Why are pencil-pusher bureaucrats - like, for example, DMV workers - are often so mean? Researchers led by Nathanael J. Fast at Stanford Graduate School of Business have the answer:
A new study shows why interactions with DMV employees and other clerical workers can be so fraught, and why it can feel like they are picking on people who just want to register a car. The research, titled The Destructive Nature of Power Without Status, concludes that people in positions with power but low social status often use their authority to demean others.The lesson is not just that power corrupts, but that putting people in demeaning roles leads them to demean others. In other words, it's a real life reminder of the trope that "misery loves company."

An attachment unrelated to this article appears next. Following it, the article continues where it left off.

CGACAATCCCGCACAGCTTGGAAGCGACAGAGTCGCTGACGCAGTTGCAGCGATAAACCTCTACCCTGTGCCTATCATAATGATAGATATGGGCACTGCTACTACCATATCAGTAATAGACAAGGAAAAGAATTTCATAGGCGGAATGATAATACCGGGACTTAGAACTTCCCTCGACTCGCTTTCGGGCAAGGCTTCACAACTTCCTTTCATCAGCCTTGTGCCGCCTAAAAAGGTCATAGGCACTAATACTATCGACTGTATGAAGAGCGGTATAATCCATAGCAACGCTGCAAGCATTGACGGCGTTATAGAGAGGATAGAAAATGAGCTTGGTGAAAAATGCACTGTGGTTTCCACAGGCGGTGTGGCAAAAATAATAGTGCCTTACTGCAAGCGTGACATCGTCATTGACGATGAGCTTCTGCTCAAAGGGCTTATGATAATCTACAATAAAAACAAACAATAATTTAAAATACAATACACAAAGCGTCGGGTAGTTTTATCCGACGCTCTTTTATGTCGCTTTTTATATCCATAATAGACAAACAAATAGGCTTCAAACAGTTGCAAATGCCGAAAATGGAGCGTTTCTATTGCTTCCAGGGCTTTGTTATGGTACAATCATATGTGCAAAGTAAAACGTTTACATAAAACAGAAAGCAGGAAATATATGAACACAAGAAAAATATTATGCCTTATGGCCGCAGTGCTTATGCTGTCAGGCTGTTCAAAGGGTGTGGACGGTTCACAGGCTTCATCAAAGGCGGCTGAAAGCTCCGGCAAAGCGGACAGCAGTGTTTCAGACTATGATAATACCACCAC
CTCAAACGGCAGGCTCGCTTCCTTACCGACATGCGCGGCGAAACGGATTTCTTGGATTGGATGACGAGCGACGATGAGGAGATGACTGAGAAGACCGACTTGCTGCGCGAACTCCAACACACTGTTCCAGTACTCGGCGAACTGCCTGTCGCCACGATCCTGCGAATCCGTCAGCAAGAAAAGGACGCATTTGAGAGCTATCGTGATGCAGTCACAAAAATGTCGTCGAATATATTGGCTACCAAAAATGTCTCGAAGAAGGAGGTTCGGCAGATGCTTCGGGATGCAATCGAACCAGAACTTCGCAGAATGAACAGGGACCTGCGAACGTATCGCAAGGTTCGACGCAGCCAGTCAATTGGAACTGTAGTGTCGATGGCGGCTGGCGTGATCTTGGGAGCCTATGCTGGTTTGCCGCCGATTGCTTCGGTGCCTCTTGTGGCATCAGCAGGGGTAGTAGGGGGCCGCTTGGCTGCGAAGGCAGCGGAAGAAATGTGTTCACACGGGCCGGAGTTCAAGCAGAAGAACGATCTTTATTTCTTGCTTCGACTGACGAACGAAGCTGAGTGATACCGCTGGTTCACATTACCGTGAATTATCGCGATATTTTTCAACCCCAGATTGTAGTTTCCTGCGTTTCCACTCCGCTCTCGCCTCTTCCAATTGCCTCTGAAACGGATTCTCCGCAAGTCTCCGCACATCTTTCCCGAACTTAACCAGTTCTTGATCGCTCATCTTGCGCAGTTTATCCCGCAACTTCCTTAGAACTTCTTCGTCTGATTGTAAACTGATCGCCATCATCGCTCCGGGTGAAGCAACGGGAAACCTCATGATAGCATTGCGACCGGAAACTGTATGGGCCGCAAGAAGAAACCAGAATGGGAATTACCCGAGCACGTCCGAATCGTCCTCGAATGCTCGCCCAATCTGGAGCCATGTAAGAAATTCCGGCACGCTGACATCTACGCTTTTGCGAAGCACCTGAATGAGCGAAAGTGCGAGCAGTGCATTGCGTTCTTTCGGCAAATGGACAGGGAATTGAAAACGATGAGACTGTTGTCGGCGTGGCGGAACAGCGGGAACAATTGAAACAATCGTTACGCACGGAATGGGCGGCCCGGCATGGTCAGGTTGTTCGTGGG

The study used 213 undergraduate students in role play scenarios, simulating different combinations of power and status. The researchers told some students they were high-status "idea producers" and others they were low-level workers, and split them further into low- and high-power groups. The students were asked to assign their classmates tasks from a list including everything from "clap your hands 50 times" to "say 'I am filthy' five times." The students given high power but low status were significantly more likely to assign the most demeaning tasks than members of the other three groups. That "demonstrates that power liberates one to act on the negative emotions that result when one is being disrespected by others," says Stanford's Nir Halevy, one of the study's three authors.